In Re Johnson

Annotate this Case

106 Ariz. 73 (1970)

471 P.2d 269

In the Matter of A Member of the State Bar of Arizona (District No. 4-B) Marvin JOHNSON, Respondent.

No. 9958.

Supreme Court of Arizona, In Banc.

July 1, 1970.

*74 Johnson & Shaw, by Joseph P. Shaw, Phoenix, Lewis, Roca, Beauchamp & Linton, by John J. Flynn, Michael D. Kimerer, Phoenix, for respondent.

Frederick O. Robertshaw, Phoenix, for the State Bar of Arizona.



Disciplinary proceedings were instituted by Jerome J. Raskin before the Local Administrative Committee of District 4-B of the Bar Association of the State of Arizona, charging that on December 4, 1968 he, Jerome J. Raskin, was assaulted by respondent, Marvin Johnson, a practicing attorney-at-law for twenty-four years. The Local Administrative Committee concluded after a hearing that respondent "committed a physical and verbal assault on the complainant, Raskin, for which there was no specific provocation or justification" and recommended a reprimand. The finding and recommendation of the Local Administrative Committee were affirmed by the Board of Governors of the State Bar.

The disciplinary action is predicated upon Section 32-263, Arizona Revised Statutes, providing that the duties of an attorney-at-law are to abstain from all offensive personality, and upon Canon 18 of the Canons of Professional Ethics, providing that a lawyer should always treat adverse witnesses and suitors with fairness and consideration.

A detailed resume of the facts is unnecessary. It is sufficient to say that Raskin did not like respondent because of respondent's representation of a client, a Mrs. Nancy Hogue, in which capacity it became necessary for respondent to discharge Raskin as vice-president and general manager of a corporation principally owned by Mrs. Hogue. Thereafter Raskin initiated a lawsuit against Mrs. Hogue and her corporation in the course of which notice was given to take Mrs. Hogue's deposition at the office of Rod Wood, attorney for Raskin. Rod Wood was a former associate of respondent. Wood was not on friendly terms with respondent because his association with respondent had been dissolved under strained circumstances.

Respondent, accompanied by Mrs. Hogue, went to Wood's office for Mrs. Hogue's deposition on December 4, 1968. They were ushered into an office where Raskin was standing and a court reporter was waiting. At this point there is a vast discrepancy in the testimonies of the parties as to what occurred. Respondent testified that when he held his hand out to Raskin to shake hands, Raskin drew his right fist back and that he, respondent, thought Raskin was going to strike him so he hit Raskin with his left hand in which he was carrying his briefcase, and that he struck Raskin two or three times about the body and then stepped back. This testimony was corroborated by Mrs. Hogue. Raskin testified that respondent, without provocation struck him in the face, knocking him onto a couch, and then repeatedly struck him and continued striking him for a moment or two, and that he made no effort to strike back. The court reporter present testified that he did not see the start of the fracas but looked up in time to see Johnson strike Raskin two or three times. Raskin and Wood testified that after the altercation terminated Johnson said, "No son-of-a-bitch is going to refuse to shake my hand." This was denied by Johnson and Mrs. Hogue, and the court reporter testified that he did not recall any such conversation. Raskin sustained a small bruise beneath his left eye.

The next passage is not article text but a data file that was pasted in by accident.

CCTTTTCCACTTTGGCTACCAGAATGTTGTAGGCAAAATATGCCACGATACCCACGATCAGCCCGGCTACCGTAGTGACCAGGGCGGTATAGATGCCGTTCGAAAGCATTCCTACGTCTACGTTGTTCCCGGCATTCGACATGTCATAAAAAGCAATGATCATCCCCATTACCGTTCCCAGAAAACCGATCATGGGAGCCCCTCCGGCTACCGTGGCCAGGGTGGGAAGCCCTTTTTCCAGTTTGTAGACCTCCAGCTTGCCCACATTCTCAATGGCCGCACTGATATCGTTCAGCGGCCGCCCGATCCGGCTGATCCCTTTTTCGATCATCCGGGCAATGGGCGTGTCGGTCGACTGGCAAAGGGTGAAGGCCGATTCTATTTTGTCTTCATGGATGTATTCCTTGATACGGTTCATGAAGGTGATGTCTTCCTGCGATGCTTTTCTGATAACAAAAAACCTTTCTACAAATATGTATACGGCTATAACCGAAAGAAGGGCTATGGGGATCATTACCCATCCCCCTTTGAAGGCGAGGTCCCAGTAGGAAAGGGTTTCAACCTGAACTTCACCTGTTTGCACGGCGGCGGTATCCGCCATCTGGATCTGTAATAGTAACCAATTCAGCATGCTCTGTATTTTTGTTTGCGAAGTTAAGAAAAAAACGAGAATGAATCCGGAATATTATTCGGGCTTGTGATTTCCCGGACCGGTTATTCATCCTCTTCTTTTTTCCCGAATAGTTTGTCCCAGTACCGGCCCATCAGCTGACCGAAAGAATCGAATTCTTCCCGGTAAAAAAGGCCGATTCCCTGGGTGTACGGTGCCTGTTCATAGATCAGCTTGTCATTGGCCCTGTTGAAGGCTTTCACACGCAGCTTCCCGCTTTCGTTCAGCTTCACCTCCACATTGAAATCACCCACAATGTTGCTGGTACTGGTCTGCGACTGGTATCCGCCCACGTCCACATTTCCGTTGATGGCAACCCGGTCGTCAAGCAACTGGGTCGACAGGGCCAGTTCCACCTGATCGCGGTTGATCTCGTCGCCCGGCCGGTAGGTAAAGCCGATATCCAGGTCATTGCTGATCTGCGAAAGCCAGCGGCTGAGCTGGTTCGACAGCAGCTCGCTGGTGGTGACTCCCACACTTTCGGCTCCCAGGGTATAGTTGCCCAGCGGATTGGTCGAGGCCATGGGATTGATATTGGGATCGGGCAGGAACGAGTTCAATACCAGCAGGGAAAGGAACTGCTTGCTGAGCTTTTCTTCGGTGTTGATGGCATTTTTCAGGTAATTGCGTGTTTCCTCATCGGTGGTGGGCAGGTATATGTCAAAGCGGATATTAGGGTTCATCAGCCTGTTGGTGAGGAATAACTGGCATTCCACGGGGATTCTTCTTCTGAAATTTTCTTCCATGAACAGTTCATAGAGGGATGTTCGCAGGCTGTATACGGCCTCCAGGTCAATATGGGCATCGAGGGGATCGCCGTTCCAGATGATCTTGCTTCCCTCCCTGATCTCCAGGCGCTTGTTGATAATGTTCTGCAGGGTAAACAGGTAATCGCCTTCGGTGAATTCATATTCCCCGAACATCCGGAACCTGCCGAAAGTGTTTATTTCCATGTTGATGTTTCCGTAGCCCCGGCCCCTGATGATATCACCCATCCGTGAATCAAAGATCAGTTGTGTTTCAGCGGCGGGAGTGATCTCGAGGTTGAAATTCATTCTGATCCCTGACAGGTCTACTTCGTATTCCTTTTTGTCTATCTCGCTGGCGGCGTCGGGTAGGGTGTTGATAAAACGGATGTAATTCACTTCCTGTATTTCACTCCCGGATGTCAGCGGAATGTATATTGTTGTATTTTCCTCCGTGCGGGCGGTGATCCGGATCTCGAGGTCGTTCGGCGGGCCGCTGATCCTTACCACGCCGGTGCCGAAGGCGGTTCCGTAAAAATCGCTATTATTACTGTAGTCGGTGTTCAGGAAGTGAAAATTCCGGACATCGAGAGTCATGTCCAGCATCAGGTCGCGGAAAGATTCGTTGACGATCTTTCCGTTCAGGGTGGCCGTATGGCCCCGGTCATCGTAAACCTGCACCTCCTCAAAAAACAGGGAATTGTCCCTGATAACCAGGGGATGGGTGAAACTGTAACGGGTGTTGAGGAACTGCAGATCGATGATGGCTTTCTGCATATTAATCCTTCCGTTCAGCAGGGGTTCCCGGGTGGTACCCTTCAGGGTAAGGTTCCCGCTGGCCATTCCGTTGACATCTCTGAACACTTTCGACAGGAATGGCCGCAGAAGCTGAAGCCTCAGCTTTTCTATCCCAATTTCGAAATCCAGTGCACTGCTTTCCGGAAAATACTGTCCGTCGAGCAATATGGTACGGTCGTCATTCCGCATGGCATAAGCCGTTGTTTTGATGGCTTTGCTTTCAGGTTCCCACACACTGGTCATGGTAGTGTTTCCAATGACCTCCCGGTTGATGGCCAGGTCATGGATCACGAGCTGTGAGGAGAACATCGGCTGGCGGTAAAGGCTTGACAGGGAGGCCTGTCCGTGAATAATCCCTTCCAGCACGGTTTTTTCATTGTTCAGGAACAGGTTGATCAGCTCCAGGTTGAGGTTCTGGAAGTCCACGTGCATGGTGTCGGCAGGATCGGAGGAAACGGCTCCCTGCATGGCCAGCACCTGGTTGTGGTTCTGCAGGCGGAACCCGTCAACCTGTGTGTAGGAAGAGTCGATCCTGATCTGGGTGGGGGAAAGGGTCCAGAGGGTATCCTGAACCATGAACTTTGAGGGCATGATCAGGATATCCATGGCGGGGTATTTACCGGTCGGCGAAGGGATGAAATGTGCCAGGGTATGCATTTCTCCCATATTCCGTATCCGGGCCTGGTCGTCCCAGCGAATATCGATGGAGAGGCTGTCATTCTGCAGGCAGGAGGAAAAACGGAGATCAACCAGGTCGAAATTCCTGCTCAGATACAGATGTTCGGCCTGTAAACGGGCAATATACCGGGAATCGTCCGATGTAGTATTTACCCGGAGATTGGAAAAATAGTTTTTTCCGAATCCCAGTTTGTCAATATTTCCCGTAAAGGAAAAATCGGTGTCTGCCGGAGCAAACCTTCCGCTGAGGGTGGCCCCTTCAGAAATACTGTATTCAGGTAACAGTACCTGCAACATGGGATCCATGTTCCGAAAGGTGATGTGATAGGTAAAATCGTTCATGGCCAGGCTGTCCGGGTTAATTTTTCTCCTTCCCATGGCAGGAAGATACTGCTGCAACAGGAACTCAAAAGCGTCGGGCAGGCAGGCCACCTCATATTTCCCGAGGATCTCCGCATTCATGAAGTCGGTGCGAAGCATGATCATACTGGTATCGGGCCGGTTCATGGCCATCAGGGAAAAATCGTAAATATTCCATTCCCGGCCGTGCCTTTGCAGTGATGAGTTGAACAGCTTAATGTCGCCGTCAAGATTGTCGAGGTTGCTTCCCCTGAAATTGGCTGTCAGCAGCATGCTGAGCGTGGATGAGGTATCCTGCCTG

Immediately after the incident, Raskin and Wood called in a newspaper reporter and gave him their version of the incident and this was duly reported in the Phoenix *75 papers. Raskin then filed a criminal complaint against the respondent in the City Court, City of Phoenix, Arizona, to which charge respondent was adjudged not guilty after a trial. Raskin also filed this grievance with the State Bar of Arizona.

Respondent challenges the sufficiency of evidence to support the Committee's findings urging that the ill-will which both Raskin and Wood acknowledged they bore toward him destroyed the credibility of their testimony. When disciplinary action against an attorney is recommended, it is this Court's duty to determine for itself the facts, In re Wilson, 106 Ariz. 34, 470 P.2d 441 (filed June 9, 1970). We do not, however, find it necessary to examine further into respondent's position. Isolated, trivial incidents of this kind not involving a fixed pattern of misbehavior find ample redress in the criminal and civil laws. They have none of the elements of moral turpitude, arising more out of the infirmities of human nature. They are not the appropriate subject matter of a solemn reprimand by this Court.

The proceedings are ordered dismissed.